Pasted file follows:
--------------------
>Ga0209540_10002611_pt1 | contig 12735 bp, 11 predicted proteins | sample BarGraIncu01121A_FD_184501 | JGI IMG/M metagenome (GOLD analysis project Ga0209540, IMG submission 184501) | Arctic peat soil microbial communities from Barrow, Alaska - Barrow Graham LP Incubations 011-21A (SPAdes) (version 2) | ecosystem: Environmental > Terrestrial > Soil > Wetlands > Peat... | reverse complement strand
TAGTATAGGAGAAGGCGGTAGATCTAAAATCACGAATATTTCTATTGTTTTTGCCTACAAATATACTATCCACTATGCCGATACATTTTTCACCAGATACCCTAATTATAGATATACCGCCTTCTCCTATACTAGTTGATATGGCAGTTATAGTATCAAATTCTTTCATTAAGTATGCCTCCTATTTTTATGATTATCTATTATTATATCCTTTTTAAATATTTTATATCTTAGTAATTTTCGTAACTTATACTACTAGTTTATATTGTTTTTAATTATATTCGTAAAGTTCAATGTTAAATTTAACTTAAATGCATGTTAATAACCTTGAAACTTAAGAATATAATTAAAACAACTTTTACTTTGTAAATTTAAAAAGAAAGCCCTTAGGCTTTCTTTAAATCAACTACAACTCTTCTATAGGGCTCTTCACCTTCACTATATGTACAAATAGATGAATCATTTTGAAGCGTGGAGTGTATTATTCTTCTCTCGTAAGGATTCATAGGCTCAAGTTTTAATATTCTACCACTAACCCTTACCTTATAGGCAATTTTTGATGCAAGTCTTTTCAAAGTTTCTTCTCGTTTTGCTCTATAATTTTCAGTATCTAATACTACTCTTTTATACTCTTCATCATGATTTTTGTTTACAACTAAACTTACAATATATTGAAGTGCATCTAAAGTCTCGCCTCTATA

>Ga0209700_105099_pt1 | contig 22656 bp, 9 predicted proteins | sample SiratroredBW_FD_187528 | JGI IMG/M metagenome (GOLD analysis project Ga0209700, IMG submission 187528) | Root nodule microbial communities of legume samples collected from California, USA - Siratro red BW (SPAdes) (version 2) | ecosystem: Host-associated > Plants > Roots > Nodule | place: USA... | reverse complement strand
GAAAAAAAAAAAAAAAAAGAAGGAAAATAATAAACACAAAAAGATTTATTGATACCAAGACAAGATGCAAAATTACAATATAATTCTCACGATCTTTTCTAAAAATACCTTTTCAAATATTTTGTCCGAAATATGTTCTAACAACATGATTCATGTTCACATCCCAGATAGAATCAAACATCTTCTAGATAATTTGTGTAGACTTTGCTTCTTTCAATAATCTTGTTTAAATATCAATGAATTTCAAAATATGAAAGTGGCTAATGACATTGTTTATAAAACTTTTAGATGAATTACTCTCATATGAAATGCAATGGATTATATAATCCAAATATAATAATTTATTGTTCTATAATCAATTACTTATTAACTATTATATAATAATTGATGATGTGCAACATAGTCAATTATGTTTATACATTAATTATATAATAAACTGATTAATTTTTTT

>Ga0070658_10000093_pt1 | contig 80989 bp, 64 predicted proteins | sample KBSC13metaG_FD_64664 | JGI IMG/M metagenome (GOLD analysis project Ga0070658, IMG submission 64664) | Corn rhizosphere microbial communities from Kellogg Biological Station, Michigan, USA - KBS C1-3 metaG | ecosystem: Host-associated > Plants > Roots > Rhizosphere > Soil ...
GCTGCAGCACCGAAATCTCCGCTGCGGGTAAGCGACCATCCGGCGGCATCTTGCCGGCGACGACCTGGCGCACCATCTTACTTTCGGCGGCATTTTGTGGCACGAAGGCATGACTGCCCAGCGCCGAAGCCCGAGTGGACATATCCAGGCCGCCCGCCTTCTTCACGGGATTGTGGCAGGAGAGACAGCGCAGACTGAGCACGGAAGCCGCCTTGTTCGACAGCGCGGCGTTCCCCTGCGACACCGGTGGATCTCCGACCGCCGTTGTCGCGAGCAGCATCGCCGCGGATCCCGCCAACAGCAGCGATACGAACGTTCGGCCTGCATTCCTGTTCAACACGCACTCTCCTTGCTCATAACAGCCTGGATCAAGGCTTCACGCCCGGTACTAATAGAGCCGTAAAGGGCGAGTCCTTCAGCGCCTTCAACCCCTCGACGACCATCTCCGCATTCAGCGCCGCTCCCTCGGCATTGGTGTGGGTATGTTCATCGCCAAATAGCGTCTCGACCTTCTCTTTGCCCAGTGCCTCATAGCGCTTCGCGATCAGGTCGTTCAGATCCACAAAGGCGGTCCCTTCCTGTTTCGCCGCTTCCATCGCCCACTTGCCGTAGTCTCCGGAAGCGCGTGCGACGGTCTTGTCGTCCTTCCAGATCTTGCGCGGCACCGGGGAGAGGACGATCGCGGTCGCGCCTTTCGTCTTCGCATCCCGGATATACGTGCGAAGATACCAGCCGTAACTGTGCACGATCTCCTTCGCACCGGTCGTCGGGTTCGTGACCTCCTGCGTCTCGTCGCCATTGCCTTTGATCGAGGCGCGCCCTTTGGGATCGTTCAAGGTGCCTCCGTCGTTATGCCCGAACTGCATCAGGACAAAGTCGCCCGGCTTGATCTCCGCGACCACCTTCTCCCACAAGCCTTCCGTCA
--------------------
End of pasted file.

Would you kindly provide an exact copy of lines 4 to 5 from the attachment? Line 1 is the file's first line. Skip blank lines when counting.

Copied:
GAAAAAAAAAAAAAAAAAGAAGGAAAATAATAAACACAAAAAGATTTATTGATACCAAGACAAGATGCAAAATTACAATATAATTCTCACGATCTTTTCTAAAAATACCTTTTCAAATATTTTGTCCGAAATATGTTCTAACAACATGATTCATGTTCACATCCCAGATAGAATCAAACATCTTCTAGATAATTTGTGTAGACTTTGCTTCTTTCAATAATCTTGTTTAAATATCAATGAATTTCAAAATATGAAAGTGGCTAATGACATTGTTTATAAAACTTTTAGATGAATTACTCTCATATGAAATGCAATGGATTATATAATCCAAATATAATAATTTATTGTTCTATAATCAATTACTTATTAACTATTATATAATAATTGATGATGTGCAACATAGTCAATTATGTTTATACATTAATTATATAATAAACTGATTAATTTTTTT

>Ga0070658_10000093_pt1 | contig 80989 bp, 64 predicted proteins | sample KBSC13metaG_FD_64664 | JGI IMG/M metagenome (GOLD analysis project Ga0070658, IMG submission 64664) | Corn rhizosphere microbial communities from Kellogg Biological Station, Michigan, USA - KBS C1-3 metaG | ecosystem: Host-associated > Plants > Roots > Rhizosphere > Soil ...